‘Arab elite responsible for Middle East crises’

Published April 2, 2016
Dr Gunter Mulack speaking at the PIIA on Friday. —White Star
Dr Gunter Mulack speaking at the PIIA on Friday. —White Star

KARACHI: The current crises besetting the Middle East are largely due to the failure of the Arab elite and the resultant failure of Arab states, as well as the fact that the West had no problem in dealing with these authoritarian regimes.

These views were expressed here on Friday by German diplomat and scholar Dr Gunter Mulack at the Pakistan Institute of International Affairs while speaking on the topic of ‘Crisis in the Middle East — A German Perspective’.

Dr Mulack has served as the German ambassador to Pakistan, as well as his country’s first Commissioner for Dialogue with the Muslim World.

“The failure of the Arab elite led to the crisis characterised by poverty and illiteracy in [these] countries. The population pressure has strained the capacity of most states,” he stated, while adding that “we [the West] have to admit that” dealing with “dictatorships was the easy solution. We never spoke about human rights. We were [more concerned] with exporting our goods.”

Dr Mulack stated that the Middle East was “important for all of us” as it was the birthplace of the three major monotheistic religions — Judaism, Christianity and Islam.

“It’s important to keep in mind the history and why it’s important.”

He said the migrant crisis brought Europe face to face with “tragedy in the Middle East” while lamenting the fact that there was “not a single democracy in the Middle East”, though in his view Israel was partially democratic.

Referring to the current political architecture of the region, the German scholar said that through the Sykes-Picot Agreement of 1915-16, “Britain and France were distributing the booty of the war [WWI]” by dismantling the Ottoman Empire. “These borders were artificially created. The colonialists did not have in mind justice [for the people] of these countries.”

Discussing the so-called Arab Spring, Dr Mulack said satellite TV and technology changed the situation as “people lost their fear. Governments didn’t expect this.” He said the Egyptian “deep state” toppled Mohamed Morsi, considered Egypt’s first democratically elected leader. He said that though he disagreed with terming Mr Morsi a terrorist, “he was incapable of ruling Egypt”.

The diplomat described Iraq and Syria as the “worst cases” and came down too hard on the US for its role in the former, terming the 2003 invasion “a criminal act, very stupid.” He added that the militant Islamic State group was formed in US prisons in Iraq around 2006.

He claimed that IS was following in the footsteps of the first Wahhabi state formed in Arabia in the 18th century, particularly where killing all those that disagreed with it was concerned.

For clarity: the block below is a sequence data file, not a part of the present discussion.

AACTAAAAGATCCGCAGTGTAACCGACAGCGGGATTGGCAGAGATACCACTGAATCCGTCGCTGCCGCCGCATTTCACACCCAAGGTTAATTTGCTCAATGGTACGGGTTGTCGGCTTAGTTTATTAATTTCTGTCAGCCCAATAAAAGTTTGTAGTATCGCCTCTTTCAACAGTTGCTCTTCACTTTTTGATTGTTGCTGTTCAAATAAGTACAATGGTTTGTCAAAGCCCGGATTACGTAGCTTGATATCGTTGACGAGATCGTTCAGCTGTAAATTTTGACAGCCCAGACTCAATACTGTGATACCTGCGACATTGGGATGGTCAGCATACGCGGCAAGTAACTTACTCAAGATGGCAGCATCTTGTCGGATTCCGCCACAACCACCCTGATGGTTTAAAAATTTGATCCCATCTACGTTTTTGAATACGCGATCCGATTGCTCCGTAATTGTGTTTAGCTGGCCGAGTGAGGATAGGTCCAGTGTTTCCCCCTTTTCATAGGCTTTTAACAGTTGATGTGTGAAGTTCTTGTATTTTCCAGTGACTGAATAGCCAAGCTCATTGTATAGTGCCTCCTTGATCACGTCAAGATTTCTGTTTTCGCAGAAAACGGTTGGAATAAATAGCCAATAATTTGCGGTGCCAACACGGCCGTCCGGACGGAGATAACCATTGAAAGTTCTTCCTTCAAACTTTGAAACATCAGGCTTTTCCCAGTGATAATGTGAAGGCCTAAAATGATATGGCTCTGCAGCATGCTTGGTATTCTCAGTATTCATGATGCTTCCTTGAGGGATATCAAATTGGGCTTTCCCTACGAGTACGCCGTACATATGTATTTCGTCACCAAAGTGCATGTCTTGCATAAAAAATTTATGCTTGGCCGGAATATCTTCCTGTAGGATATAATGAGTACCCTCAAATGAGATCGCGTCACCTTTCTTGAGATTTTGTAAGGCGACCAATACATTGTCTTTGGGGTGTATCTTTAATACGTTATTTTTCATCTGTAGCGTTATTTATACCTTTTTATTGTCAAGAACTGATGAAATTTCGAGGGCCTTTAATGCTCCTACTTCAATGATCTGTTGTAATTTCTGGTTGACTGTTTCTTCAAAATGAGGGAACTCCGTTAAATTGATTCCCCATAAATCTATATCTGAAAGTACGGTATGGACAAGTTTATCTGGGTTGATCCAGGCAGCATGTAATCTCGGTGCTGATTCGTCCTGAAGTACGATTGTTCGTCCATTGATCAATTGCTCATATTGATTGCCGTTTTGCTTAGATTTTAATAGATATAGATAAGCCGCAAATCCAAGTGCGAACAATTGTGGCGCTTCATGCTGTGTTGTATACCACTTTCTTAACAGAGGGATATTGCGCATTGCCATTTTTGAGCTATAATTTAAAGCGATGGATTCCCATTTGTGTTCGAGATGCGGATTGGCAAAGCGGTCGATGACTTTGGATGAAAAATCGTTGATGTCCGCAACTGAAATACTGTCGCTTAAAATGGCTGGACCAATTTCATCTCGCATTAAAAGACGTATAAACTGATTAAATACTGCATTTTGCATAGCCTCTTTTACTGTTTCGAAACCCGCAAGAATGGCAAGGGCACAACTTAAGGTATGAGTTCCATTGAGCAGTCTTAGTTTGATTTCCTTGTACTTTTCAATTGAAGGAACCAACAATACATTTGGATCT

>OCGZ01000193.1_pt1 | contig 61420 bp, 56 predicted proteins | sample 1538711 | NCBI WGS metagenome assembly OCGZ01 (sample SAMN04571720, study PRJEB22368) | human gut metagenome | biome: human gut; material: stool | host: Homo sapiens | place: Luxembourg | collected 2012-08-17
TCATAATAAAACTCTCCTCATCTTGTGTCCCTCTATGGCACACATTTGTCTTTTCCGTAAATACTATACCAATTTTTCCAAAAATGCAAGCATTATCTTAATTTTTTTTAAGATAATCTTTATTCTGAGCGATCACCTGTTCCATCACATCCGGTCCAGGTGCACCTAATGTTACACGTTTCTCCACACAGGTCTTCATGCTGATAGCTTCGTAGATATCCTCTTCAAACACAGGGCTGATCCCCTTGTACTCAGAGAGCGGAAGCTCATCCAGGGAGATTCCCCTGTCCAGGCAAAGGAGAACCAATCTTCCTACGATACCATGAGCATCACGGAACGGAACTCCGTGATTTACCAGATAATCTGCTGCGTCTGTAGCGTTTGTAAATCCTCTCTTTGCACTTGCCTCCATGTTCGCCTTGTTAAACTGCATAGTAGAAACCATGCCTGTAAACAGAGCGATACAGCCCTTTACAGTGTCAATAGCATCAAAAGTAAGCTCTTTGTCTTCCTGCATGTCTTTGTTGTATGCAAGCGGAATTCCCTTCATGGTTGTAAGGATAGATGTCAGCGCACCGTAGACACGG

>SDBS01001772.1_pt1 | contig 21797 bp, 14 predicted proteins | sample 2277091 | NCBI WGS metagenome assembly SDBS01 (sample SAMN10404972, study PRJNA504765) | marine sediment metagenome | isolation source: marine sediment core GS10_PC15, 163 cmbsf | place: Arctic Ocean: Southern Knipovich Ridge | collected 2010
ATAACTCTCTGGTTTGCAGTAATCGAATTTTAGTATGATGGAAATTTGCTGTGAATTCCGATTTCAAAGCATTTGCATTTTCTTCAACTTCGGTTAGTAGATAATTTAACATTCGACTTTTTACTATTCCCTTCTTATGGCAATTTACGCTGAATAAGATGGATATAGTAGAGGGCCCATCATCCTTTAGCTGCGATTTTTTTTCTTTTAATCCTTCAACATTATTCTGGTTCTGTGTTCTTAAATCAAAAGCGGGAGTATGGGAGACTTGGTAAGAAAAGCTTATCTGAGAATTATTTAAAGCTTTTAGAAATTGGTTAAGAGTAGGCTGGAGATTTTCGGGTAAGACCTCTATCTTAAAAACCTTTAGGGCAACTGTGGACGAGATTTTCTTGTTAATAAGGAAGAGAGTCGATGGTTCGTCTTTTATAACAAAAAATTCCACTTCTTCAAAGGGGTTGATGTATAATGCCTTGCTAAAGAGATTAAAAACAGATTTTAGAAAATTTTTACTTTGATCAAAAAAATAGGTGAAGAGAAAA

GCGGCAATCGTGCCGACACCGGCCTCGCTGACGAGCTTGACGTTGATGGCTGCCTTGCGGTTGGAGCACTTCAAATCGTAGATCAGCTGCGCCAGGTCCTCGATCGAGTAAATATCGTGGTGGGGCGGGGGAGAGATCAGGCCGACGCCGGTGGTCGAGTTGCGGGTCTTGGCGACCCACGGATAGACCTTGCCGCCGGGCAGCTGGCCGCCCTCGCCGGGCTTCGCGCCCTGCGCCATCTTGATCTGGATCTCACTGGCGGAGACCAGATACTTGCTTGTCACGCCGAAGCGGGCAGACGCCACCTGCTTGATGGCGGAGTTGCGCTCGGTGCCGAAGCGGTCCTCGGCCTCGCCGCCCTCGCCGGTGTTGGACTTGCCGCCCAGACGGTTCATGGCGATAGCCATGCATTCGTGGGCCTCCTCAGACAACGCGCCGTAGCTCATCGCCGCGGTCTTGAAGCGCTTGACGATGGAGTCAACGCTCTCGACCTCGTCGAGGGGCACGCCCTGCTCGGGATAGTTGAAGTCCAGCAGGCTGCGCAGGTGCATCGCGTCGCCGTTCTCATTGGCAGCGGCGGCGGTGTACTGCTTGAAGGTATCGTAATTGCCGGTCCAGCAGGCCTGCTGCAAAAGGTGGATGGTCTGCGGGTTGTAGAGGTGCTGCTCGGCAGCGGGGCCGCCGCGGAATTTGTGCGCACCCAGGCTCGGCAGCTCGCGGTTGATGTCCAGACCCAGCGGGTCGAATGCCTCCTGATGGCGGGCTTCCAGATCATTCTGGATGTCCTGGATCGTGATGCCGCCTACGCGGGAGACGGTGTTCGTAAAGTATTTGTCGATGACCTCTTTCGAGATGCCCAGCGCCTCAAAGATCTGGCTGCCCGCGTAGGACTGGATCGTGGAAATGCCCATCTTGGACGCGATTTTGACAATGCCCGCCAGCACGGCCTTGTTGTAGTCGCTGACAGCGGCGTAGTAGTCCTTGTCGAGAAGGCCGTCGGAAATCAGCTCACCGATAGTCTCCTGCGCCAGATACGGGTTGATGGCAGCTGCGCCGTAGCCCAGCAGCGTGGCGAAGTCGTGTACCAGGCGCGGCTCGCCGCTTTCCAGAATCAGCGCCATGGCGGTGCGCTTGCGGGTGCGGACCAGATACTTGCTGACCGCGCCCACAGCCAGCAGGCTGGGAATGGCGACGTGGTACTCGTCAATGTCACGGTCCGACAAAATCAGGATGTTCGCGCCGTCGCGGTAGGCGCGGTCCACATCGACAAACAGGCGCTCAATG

Commenting on Saudi Arabia and the Gulf regimes, he said that unless these states changed themselves in the next five years, they might not be around soon after that. As for Iran, Dr Mulack felt the Islamic Republic wanted to form a “Shia crescent” which also included Lebanon, Syria and Iraq.

He was also sceptical of ongoing Syrian peace talks in Geneva. “I don’t believe there will be a solution. The battle will continue if [Bashar] Assad stays in power. The best thing is to make sure that he does not stay in power forever,” he said, while adding that the Sunnis of Iraq and Syria would have to be integrated for there to be peace in the region.

Dr Mulack also sounded sceptical of the promises the China-Pakistan Economic Corridor held. “Be aware the Chinese will not bring you paradise on earth”, he said, while claiming that the Indian spy recently arrested in Balochistan was actually caught “by the Taliban and sold” to Pakistani intelligence.

Dr Gunter Mulack rounded off his talk by saying that “young people will determine the future of the Middle East” and that he was “disappointed in France and other countries” for not taking in enough migrants.

Published in Dawn, April 2nd, 2016

Opinion

Editorial

More ‘prior actions’
Updated 30 Jun, 2022

More ‘prior actions’

It is crucial that the IMF reconsiders its stance and releases the funds at the earliest to calm uneasy markets.
Growing power crisis
30 Jun, 2022

Growing power crisis

THE country’s escalating power crisis risks exacerbating the law-and-order situation as people take to the streets...
Attack on polio team
30 Jun, 2022

Attack on polio team

THE threat of deadly violence never seems to diminish for health workers and police officials involved in...
System imbalance
Updated 29 Jun, 2022

System imbalance

Sagging under the weight of internal weaknesses, the political system once again seems to be wobbling towards disequilibrium.
BRICS exclusion
29 Jun, 2022

BRICS exclusion

FOR Pakistan’s sustained economic progress, it is essential for the country to maintain strong linkages with...
Covid resurgence
29 Jun, 2022

Covid resurgence

PAKISTAN is facing yet another wave of Covid-19 infections, with health experts predicting a surge in...